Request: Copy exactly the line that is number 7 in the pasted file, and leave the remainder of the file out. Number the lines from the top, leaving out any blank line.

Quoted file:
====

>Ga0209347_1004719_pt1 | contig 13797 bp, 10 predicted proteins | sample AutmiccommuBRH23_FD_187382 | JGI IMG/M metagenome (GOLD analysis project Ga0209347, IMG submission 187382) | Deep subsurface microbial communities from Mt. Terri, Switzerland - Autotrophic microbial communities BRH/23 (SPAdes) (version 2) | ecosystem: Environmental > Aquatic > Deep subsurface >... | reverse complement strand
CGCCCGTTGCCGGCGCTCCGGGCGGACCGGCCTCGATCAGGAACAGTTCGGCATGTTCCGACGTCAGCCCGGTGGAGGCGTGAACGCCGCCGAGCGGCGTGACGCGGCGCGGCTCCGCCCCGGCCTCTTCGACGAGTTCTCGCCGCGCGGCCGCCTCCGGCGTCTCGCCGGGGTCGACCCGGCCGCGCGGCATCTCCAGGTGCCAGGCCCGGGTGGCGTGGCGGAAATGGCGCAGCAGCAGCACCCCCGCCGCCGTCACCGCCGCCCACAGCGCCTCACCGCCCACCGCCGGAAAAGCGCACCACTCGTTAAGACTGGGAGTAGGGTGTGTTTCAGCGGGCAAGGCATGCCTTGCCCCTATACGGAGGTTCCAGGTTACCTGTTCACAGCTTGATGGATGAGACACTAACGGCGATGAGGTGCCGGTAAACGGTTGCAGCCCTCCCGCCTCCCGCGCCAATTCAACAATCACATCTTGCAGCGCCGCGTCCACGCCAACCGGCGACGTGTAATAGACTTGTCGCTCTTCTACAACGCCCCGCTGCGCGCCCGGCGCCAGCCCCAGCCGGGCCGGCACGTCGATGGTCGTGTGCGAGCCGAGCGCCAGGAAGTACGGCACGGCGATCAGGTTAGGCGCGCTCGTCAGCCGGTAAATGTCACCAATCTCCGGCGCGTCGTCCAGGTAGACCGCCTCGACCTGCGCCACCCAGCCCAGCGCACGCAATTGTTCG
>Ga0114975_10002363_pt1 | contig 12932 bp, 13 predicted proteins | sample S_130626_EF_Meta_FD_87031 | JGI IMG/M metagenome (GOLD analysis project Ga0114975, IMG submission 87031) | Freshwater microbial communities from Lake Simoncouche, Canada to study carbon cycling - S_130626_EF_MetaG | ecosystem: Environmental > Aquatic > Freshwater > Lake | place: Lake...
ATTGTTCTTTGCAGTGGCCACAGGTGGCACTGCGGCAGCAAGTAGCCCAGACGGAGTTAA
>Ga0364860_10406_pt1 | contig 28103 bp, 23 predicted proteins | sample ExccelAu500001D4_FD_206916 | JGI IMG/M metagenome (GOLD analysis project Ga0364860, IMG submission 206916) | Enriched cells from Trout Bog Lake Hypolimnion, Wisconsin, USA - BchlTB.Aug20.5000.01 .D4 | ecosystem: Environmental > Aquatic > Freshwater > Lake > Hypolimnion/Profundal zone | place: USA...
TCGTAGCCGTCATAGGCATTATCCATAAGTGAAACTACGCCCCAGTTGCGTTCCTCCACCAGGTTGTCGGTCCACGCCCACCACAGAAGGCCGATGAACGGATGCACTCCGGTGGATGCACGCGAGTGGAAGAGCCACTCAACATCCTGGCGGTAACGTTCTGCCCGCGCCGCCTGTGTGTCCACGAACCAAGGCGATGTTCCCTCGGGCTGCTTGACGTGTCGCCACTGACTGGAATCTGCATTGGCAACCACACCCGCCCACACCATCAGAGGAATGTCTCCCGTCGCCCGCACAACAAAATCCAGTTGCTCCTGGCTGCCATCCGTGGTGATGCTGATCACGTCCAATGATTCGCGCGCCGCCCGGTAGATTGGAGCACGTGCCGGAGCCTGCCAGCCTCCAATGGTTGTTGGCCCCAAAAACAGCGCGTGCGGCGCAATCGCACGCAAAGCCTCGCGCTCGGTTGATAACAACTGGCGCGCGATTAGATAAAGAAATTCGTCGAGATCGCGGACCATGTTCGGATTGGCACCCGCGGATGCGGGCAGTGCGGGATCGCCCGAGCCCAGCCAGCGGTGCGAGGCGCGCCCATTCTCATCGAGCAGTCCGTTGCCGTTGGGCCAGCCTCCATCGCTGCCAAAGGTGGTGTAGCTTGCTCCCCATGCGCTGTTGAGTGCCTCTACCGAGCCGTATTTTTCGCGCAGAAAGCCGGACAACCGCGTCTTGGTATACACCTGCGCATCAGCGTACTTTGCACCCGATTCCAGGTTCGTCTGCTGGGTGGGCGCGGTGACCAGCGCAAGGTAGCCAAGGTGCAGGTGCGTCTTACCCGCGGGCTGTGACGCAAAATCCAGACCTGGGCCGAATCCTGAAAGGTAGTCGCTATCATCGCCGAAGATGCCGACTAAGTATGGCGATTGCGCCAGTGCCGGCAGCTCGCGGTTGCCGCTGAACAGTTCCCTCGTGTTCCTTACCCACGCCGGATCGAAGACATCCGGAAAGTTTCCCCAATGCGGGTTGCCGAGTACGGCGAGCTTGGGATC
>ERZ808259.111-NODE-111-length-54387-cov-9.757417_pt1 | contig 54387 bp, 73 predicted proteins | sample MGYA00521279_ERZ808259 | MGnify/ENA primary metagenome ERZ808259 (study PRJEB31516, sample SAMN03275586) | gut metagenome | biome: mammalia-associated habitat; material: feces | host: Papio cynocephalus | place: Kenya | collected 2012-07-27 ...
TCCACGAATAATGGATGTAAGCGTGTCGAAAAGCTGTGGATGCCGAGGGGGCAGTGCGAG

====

>ERZ808259.111-NODE-111-length-54387-cov-9.757417_pt1 | contig 54387 bp, 73 predicted proteins | sample MGYA00521279_ERZ808259 | MGnify/ENA primary metagenome ERZ808259 (study PRJEB31516, sample SAMN03275586) | gut metagenome | biome: mammalia-associated habitat; material: feces | host: Papio cynocephalus | place: Kenya | collected 2012-07-27 ...